Most obviously, it’s an opportunity for family quality time, and the example and the habits have a very good chance of being passed along to the next generation. What a great way to leave a mark on the future world, a fine legacy indeed.

The teaching opportunities in other areas are boundless. Peeling potatoes can be the occasion for a history lesson on the Irish famine, its causes and results, or an exploration of why they have 4,000 different varieties of potato in Peru.

Kinsman passes along one of the helpful hints gleaned from studying Workman’s ideas:

Just make a deal with the whole family to agree upon one – just one – new fruit, vegetable, spice or grain each time you go to the grocery store, and make that the lesson for the week. Study up on its origins, nutritional benefits, cultural importance, cooking methods and traditional dishes and make it the star for one meal. They might not all be hits, but you as a family can decide which ones are crowned king of the kitchen and which are sent straight to the dungeon.

Your responses and feedback are welcome!

Source: “Get your kids into the kitchen and feed them for life,” Eatocracy on CNN.com, 02/17/12
Image by PaulSteinJC (Paul Stein), used under its Creative Commons license.

2 Responses

  1. Very good points, and Excellent advice about involving kids in cooking at home… it will teach them many things, other than just how to prepare a meal. Many good life lessons here.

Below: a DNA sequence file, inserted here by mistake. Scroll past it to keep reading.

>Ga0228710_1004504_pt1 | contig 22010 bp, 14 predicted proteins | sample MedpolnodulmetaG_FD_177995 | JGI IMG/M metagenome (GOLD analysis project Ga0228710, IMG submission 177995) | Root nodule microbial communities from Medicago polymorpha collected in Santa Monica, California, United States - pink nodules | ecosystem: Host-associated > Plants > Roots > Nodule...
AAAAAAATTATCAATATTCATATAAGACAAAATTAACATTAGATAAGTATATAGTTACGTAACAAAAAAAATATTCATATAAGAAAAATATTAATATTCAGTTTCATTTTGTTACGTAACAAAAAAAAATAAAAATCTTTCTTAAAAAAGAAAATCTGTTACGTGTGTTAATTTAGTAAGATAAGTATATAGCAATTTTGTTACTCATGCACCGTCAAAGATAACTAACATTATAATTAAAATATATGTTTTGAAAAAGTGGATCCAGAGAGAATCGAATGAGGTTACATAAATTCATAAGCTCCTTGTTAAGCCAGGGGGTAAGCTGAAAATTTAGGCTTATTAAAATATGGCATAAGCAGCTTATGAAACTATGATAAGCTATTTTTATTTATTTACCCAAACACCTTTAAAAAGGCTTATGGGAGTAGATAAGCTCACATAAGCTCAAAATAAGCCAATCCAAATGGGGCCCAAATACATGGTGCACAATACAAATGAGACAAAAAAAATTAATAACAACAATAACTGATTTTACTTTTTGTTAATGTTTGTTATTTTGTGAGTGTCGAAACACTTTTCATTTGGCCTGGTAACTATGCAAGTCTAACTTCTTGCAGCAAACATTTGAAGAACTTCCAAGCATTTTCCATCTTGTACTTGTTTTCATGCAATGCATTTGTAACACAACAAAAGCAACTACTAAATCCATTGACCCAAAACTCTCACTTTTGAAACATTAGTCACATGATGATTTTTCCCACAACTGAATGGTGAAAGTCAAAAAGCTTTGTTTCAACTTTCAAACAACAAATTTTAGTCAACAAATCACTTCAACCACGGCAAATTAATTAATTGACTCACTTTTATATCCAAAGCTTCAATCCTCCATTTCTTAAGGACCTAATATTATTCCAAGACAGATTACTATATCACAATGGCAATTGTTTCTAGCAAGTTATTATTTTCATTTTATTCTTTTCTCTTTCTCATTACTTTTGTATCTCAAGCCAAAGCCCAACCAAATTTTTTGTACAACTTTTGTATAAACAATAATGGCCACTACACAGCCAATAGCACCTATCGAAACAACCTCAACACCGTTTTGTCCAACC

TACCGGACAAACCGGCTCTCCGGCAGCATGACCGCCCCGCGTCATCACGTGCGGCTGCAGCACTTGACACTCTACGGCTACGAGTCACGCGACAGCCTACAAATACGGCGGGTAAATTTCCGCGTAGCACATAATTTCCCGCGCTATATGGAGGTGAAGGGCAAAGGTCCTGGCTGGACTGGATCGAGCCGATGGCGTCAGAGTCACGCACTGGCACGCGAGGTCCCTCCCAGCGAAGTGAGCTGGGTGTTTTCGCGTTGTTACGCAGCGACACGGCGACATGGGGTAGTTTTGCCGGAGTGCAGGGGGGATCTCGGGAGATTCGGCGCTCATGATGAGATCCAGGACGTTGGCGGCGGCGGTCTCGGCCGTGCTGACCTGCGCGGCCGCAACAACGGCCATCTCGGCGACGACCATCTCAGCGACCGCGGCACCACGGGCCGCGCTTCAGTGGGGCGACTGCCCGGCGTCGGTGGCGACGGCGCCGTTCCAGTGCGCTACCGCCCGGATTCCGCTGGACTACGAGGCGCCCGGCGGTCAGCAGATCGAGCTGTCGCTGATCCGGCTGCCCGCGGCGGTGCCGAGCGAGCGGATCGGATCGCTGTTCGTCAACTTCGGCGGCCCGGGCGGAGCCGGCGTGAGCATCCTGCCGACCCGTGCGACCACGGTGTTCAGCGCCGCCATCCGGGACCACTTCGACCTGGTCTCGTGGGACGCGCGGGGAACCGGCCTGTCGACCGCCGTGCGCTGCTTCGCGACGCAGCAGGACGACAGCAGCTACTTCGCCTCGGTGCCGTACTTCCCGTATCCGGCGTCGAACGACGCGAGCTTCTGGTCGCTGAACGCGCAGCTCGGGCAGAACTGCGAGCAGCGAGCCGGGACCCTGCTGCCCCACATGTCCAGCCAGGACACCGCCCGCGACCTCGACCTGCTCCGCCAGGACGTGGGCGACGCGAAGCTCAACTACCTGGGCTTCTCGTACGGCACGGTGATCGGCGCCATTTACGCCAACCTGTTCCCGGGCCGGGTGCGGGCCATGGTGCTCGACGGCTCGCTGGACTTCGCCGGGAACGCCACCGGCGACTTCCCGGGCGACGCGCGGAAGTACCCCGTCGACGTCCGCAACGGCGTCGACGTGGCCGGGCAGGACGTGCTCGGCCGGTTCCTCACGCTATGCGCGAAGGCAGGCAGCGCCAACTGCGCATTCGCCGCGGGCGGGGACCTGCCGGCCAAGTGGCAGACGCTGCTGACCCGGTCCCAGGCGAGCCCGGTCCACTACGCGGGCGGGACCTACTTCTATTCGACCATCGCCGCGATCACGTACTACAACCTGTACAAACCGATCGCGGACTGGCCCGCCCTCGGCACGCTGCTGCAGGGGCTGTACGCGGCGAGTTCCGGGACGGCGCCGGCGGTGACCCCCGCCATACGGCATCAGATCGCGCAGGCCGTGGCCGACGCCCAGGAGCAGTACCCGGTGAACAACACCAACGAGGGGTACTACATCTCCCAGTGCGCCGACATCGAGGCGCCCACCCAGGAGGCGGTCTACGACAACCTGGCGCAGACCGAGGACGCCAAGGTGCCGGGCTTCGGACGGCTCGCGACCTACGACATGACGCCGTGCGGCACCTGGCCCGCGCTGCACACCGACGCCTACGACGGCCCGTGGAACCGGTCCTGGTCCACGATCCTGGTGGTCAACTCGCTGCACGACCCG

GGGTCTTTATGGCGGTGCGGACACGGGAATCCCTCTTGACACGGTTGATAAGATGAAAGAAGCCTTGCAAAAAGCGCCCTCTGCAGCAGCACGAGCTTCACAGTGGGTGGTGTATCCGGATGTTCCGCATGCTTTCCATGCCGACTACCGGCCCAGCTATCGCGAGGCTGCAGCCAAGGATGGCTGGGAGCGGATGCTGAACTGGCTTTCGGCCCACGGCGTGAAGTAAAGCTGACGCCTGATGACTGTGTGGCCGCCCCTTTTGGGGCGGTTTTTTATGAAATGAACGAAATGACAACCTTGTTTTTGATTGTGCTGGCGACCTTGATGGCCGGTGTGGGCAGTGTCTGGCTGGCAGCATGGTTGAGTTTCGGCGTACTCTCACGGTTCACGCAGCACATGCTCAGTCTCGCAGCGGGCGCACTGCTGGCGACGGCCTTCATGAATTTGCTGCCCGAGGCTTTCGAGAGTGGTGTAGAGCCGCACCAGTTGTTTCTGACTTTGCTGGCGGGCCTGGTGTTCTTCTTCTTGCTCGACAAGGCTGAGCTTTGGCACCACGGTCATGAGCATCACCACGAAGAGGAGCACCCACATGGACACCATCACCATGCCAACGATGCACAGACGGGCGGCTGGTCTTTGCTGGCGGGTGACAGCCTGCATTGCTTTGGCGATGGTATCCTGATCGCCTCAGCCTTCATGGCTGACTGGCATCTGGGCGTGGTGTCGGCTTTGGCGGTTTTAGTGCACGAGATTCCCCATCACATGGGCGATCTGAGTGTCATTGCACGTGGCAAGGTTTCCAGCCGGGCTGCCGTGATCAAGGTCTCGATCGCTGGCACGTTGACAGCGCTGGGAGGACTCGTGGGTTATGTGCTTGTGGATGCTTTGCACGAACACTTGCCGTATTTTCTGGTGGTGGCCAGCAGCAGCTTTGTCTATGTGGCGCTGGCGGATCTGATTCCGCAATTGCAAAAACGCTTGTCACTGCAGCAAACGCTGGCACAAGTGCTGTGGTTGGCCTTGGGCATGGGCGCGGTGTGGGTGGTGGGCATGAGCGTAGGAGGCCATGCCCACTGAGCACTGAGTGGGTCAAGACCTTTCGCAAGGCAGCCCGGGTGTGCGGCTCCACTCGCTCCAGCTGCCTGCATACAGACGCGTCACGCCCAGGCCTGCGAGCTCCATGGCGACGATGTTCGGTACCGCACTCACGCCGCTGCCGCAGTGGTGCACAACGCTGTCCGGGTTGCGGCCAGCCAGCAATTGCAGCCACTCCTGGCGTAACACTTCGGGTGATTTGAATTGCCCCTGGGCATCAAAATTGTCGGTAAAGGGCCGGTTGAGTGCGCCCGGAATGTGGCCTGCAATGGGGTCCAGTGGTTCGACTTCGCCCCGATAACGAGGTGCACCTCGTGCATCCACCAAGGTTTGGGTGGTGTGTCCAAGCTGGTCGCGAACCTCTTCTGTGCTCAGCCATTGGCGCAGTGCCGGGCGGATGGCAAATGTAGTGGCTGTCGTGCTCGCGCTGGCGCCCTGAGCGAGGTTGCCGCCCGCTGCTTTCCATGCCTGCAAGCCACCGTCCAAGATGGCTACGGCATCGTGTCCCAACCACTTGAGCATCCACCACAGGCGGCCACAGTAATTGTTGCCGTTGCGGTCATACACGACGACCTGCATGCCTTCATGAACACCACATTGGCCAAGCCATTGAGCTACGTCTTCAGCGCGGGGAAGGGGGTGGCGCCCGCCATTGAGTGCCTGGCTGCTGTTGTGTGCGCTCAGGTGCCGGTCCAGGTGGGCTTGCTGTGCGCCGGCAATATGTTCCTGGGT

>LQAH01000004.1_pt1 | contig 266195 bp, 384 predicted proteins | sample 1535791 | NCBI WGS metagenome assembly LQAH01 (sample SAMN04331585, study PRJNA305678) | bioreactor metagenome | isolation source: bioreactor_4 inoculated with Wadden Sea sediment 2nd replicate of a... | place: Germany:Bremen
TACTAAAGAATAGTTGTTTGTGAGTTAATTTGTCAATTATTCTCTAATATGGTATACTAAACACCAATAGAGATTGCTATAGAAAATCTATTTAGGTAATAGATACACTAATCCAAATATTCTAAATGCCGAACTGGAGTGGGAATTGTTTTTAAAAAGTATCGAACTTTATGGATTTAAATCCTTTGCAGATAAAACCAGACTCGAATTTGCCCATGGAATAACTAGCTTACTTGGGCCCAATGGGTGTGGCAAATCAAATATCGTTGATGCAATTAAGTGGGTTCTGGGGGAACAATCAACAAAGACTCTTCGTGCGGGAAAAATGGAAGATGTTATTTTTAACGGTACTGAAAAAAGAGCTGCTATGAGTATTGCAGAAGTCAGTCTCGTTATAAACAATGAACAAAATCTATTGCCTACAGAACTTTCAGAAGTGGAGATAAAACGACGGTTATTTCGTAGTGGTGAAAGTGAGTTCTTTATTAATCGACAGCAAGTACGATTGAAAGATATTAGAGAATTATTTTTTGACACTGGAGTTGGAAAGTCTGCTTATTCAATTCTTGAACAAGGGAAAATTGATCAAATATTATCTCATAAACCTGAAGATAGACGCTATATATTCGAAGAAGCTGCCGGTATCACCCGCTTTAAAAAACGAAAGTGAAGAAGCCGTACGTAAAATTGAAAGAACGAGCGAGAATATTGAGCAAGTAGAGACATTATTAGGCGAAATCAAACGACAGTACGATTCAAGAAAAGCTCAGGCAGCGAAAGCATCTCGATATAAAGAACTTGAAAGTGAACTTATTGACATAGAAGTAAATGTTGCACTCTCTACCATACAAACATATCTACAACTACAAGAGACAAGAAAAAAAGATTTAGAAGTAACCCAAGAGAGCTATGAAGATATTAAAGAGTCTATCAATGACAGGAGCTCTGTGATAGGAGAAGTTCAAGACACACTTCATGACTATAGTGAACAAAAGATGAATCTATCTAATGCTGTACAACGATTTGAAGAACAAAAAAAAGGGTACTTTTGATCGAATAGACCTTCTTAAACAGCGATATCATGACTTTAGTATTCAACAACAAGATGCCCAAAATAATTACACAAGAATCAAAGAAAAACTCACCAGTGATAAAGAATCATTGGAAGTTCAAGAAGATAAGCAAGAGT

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OVERWEIGHT: What Kids Say explores the obesity problem from the often-overlooked perspective of children struggling with being overweight.

About Dr. Robert A. Pretlow

Dr. Robert A. Pretlow is a pediatrician and childhood obesity specialist. He has been researching and spreading awareness on the childhood obesity epidemic in the US for more than a decade.
You can contact Dr. Pretlow at:


Dr. Pretlow’s invited presentation at the American Society of Animal Science 2020 Conference
What’s Causing Obesity in Companion Animals and What Can We Do About It

Dr. Pretlow’s invited presentation at the World Obesity Federation 2019 Conference:
Food/Eating Addiction and the Displacement Mechanism

Dr. Pretlow’s Multi-Center Clinical Trial Kick-off Speech 2018:
Obesity: Tackling the Root Cause

Dr. Pretlow’s 2017 Workshop on
Treatment of Obesity Using the Addiction Model

Dr. Pretlow’s invited presentation for
TEC and UNC 2016

Dr. Pretlow’s invited presentation at the 2015 Obesity Summit in London, UK.

Dr. Pretlow’s invited keynote at the 2014 European Childhood Obesity Group Congress in Salzburg, Austria.

Dr. Pretlow’s presentation at the 2013 European Congress on Obesity in Liverpool, UK.

Dr. Pretlow’s presentation at the 2011 International Conference on Childhood Obesity in Lisbon, Portugal.

Dr. Pretlow’s presentation at the 2010 Uniting Against Childhood Obesity Conference in Houston, TX.